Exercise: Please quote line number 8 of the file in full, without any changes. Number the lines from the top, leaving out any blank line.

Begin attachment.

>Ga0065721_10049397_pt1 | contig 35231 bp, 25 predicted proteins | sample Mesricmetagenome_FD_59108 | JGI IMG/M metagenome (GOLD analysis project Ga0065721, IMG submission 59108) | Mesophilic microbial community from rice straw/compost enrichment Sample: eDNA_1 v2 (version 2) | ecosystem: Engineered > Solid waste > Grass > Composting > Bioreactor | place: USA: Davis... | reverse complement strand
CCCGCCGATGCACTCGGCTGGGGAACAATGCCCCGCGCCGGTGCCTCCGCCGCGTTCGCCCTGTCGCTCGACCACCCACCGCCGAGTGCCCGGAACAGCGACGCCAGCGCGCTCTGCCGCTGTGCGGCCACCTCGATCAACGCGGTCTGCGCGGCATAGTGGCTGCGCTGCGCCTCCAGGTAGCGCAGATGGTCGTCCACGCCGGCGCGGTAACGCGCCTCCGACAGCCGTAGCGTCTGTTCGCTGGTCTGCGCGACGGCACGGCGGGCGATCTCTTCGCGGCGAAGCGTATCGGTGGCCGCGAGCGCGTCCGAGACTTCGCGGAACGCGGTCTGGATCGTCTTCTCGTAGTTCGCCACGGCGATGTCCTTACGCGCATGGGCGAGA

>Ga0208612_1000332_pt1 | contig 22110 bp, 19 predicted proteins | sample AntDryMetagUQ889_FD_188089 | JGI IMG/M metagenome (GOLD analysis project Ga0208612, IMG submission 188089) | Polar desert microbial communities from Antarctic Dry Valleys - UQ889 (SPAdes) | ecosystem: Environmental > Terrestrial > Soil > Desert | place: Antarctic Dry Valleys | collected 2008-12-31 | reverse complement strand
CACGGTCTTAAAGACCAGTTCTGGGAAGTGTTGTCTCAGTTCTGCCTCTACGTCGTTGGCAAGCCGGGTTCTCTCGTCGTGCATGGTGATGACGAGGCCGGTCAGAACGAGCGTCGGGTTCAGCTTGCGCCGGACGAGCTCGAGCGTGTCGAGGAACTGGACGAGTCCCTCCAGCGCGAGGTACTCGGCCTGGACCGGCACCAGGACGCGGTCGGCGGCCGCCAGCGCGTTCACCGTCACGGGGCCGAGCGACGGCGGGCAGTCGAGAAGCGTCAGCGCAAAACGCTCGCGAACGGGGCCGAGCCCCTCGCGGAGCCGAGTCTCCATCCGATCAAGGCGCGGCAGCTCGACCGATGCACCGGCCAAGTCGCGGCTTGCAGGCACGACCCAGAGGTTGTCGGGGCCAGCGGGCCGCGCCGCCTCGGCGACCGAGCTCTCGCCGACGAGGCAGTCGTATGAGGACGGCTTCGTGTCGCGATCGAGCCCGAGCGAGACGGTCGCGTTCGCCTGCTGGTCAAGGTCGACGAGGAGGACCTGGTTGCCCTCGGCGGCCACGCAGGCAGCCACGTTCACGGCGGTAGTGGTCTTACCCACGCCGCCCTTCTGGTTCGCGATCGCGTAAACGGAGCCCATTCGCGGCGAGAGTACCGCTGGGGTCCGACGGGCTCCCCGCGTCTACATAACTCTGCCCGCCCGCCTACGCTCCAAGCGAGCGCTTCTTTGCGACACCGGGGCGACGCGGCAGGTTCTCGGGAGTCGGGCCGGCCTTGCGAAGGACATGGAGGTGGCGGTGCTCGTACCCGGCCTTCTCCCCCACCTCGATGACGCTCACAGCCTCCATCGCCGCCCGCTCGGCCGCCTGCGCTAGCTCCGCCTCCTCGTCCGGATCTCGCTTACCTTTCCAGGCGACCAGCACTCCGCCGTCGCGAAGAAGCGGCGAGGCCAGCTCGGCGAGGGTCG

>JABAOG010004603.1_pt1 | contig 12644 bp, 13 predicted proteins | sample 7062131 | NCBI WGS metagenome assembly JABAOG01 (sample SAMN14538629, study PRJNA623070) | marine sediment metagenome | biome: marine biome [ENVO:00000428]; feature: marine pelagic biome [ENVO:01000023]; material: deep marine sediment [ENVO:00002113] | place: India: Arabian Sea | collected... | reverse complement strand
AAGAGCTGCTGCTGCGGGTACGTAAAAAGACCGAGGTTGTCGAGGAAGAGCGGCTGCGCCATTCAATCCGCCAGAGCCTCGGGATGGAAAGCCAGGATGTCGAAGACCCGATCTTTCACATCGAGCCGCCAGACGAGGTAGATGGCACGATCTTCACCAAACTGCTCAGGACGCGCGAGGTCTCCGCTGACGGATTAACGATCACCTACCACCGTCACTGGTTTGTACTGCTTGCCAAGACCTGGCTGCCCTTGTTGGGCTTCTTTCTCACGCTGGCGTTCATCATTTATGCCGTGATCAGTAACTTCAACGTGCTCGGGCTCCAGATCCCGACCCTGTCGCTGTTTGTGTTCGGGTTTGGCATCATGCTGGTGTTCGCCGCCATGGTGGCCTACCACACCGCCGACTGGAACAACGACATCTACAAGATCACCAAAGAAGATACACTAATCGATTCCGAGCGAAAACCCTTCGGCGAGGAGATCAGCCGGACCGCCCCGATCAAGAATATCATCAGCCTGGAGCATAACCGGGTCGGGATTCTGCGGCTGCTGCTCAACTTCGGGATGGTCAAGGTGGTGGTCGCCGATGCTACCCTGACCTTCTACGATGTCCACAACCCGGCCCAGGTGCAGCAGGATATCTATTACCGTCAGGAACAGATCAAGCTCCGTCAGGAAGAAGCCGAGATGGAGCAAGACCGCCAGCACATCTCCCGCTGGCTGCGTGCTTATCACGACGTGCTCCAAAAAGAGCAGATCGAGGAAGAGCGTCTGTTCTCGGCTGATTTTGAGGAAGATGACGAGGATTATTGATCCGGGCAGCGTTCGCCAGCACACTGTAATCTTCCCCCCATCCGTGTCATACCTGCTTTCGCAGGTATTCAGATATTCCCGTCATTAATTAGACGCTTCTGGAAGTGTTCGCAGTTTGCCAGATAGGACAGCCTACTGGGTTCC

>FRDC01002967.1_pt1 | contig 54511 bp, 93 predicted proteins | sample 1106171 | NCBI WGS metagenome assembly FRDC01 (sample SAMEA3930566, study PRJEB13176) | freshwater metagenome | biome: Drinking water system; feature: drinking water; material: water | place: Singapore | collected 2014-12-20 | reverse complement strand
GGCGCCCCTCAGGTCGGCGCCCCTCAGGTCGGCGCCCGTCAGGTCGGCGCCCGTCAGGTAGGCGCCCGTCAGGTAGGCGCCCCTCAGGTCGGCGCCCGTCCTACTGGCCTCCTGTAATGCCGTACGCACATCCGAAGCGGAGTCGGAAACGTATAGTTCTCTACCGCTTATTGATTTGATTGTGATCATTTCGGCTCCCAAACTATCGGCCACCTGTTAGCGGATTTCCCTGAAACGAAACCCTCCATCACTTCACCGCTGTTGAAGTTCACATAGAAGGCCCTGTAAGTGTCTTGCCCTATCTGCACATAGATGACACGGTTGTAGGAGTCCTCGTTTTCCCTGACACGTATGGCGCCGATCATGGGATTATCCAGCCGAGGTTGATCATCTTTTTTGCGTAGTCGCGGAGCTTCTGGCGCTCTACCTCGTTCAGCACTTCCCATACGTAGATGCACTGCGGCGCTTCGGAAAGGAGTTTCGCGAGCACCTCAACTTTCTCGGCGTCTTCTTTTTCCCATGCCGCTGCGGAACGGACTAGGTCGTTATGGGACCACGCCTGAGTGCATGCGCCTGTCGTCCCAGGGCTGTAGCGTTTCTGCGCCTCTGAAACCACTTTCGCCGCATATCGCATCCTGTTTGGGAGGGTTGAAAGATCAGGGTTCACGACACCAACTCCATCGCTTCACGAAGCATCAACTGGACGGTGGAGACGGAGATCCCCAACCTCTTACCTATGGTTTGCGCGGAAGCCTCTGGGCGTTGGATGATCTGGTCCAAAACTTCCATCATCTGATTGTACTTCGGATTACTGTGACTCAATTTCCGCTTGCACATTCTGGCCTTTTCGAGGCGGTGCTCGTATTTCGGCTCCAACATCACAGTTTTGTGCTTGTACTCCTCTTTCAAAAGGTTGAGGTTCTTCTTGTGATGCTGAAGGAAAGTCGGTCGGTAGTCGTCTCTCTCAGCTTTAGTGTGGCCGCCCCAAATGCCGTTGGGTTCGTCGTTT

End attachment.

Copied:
GGCGCCCCTCAGGTCGGCGCCCCTCAGGTCGGCGCCCGTCAGGTCGGCGCCCGTCAGGTAGGCGCCCGTCAGGTAGGCGCCCCTCAGGTCGGCGCCCGTCCTACTGGCCTCCTGTAATGCCGTACGCACATCCGAAGCGGAGTCGGAAACGTATAGTTCTCTACCGCTTATTGATTTGATTGTGATCATTTCGGCTCCCAAACTATCGGCCACCTGTTAGCGGATTTCCCTGAAACGAAACCCTCCATCACTTCACCGCTGTTGAAGTTCACATAGAAGGCCCTGTAAGTGTCTTGCCCTATCTGCACATAGATGACACGGTTGTAGGAGTCCTCGTTTTCCCTGACACGTATGGCGCCGATCATGGGATTATCCAGCCGAGGTTGATCATCTTTTTTGCGTAGTCGCGGAGCTTCTGGCGCTCTACCTCGTTCAGCACTTCCCATACGTAGATGCACTGCGGCGCTTCGGAAAGGAGTTTCGCGAGCACCTCAACTTTCTCGGCGTCTTCTTTTTCCCATGCCGCTGCGGAACGGACTAGGTCGTTATGGGACCACGCCTGAGTGCATGCGCCTGTCGTCCCAGGGCTGTAGCGTTTCTGCGCCTCTGAAACCACTTTCGCCGCATATCGCATCCTGTTTGGGAGGGTTGAAAGATCAGGGTTCACGACACCAACTCCATCGCTTCACGAAGCATCAACTGGACGGTGGAGACGGAGATCCCCAACCTCTTACCTATGGTTTGCGCGGAAGCCTCTGGGCGTTGGATGATCTGGTCCAAAACTTCCATCATCTGATTGTACTTCGGATTACTGTGACTCAATTTCCGCTTGCACATTCTGGCCTTTTCGAGGCGGTGCTCGTATTTCGGCTCCAACATCACAGTTTTGTGCTTGTACTCCTCTTTCAAAAGGTTGAGGTTCTTCTTGTGATGCTGAAGGAAAGTCGGTCGGTAGTCGTCTCTCTCAGCTTTAGTGTGGCCGCCCCAAATGCCGTTGGGTTCGTCGTTT